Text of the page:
Step four: Finally, I began taking important steps that would bring focus and control to my financial future. I consolidated my 401(k) account and my IRA held at Edward Jones with Fidelity Investments, one of the largest investment firms in the world offering instant online trading services, an array of mutual funds and the analysis to go with them. My retirement money is now all in one place with low-cost management services. For better or worse, I now am in charge of my money in a new, more direct way with more choices. A bit scary, but exciting.
Step five: I've been lucky enough to have a personal friend who developed a 30-year financial spread sheet for me that estimates market activity and dividend earnings, along with my projected Social Security income, the expected annual inflation rate and my household expense budget. Down the road, it throws in estimated inheritance from my mother and other factors. After crunching all these numbers with him, I feel confident that I can do this!
Step six: Here's what I know. U.S.-based publically owned companies in the Standard & Poor's 500 have consistently generated a real return on investment (after inflation) of 7 percent a year over the 60 years from 1950-2009. There has been no 20-year period in all that time, according to my researcher friend, in which the market did not overall have a positive return. In addition, I know that utility companies (some of them in the S&P 500) typically pay a higher percentage of their income as dividends than do regular companies. Buying utility stocks means a trade-off between steady returns but less stock price volatility or appreciation.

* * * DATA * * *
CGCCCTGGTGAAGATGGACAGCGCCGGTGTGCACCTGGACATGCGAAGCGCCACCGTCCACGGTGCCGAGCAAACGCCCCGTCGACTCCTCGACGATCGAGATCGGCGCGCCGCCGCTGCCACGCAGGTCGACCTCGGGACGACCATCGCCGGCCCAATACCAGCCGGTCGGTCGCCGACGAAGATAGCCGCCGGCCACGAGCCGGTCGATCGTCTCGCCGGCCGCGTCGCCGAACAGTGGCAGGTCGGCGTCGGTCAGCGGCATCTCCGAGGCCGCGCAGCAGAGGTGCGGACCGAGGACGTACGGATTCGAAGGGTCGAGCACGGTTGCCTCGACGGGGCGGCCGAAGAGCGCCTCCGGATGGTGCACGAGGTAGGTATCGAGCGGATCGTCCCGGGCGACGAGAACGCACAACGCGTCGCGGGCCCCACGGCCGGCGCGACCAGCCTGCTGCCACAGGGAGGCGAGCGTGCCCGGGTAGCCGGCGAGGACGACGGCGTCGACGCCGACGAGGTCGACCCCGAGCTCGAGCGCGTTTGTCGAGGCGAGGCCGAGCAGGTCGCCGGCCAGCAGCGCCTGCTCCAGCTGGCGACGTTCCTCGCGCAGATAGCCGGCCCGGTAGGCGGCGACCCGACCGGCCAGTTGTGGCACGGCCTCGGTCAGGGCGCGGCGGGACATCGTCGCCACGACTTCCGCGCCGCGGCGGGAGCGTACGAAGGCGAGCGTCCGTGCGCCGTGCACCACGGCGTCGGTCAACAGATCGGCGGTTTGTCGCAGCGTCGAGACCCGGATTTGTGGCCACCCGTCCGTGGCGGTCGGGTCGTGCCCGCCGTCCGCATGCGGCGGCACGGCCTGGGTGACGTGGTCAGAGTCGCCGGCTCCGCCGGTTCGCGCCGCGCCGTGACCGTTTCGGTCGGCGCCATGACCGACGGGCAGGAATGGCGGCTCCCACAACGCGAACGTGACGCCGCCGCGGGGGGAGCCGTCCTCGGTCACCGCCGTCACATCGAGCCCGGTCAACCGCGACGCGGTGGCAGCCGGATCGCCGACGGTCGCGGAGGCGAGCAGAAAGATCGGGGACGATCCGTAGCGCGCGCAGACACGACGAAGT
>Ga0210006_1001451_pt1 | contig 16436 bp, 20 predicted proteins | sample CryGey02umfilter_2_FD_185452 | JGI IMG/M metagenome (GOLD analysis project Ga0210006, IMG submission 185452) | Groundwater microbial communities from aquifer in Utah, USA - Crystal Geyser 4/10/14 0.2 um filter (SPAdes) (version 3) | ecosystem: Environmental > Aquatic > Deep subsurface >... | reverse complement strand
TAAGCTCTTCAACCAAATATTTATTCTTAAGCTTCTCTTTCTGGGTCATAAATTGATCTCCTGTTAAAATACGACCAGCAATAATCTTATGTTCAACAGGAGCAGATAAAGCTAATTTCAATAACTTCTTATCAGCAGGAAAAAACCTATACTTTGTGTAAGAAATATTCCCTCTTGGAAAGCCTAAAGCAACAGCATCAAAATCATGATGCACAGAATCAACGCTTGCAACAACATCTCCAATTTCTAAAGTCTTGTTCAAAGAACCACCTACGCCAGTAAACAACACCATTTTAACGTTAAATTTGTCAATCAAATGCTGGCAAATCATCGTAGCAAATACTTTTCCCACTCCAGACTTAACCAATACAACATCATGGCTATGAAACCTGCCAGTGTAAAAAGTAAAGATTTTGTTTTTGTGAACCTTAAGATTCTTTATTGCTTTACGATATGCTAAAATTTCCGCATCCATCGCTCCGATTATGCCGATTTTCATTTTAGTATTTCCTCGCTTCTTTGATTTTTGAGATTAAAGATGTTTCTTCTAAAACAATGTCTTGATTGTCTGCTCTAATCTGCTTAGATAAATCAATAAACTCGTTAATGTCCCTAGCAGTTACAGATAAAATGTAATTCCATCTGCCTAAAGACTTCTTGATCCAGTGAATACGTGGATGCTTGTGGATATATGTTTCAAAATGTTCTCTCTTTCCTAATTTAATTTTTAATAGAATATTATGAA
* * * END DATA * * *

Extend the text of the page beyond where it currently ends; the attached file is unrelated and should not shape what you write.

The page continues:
I know that mutual funds are divided between managed funds and index funds. Managed funds have an investment goal and strategy meant to outperform markets while index funds basically buy and hold shares of certain companies such as the S&P 500. Typically managed funds charge a higher management fee while index fund fees are lower because there's no real "management" involved. Investing in index funds is the easiest way to create a diverse portfolio.
Let's talk about bonds
In at least two recent encounters, I was lectured on the importance of bonds in a retirement portfolio because they are a fixed-income security and offer income stability while preserving principle. Bond funds, particularly Pimco Total Return where part of my 401(k) money was stashed, have performed well through the financial crisis despite historically low interest rates and gloomy outlook. But what does an economic recovery mean for bonds? Several reports in the Wall Street Journal suggest that when the economy really shows signs of improvement and interest rates tick higher, bond values will drop, so their stability in the near term is much less secure. In fact, a report just last week suggested investors are doing exactly the wrong thing by buying Walmart corporate bonds instead of Walmart stock shares with a current 2.2 percent annual dividend. Here's why. If interest rates rise (which they will) Walmart bond values will drop but they will not pay out any more than they are now. Meanwhile, Walmart stock has positive potential, especially if the company, puts stores in China and India. The dividend pay out could go higher than 2.2 percent and the share price at $54, also could go higher. Which is the better bet knowing that we already are in recovery?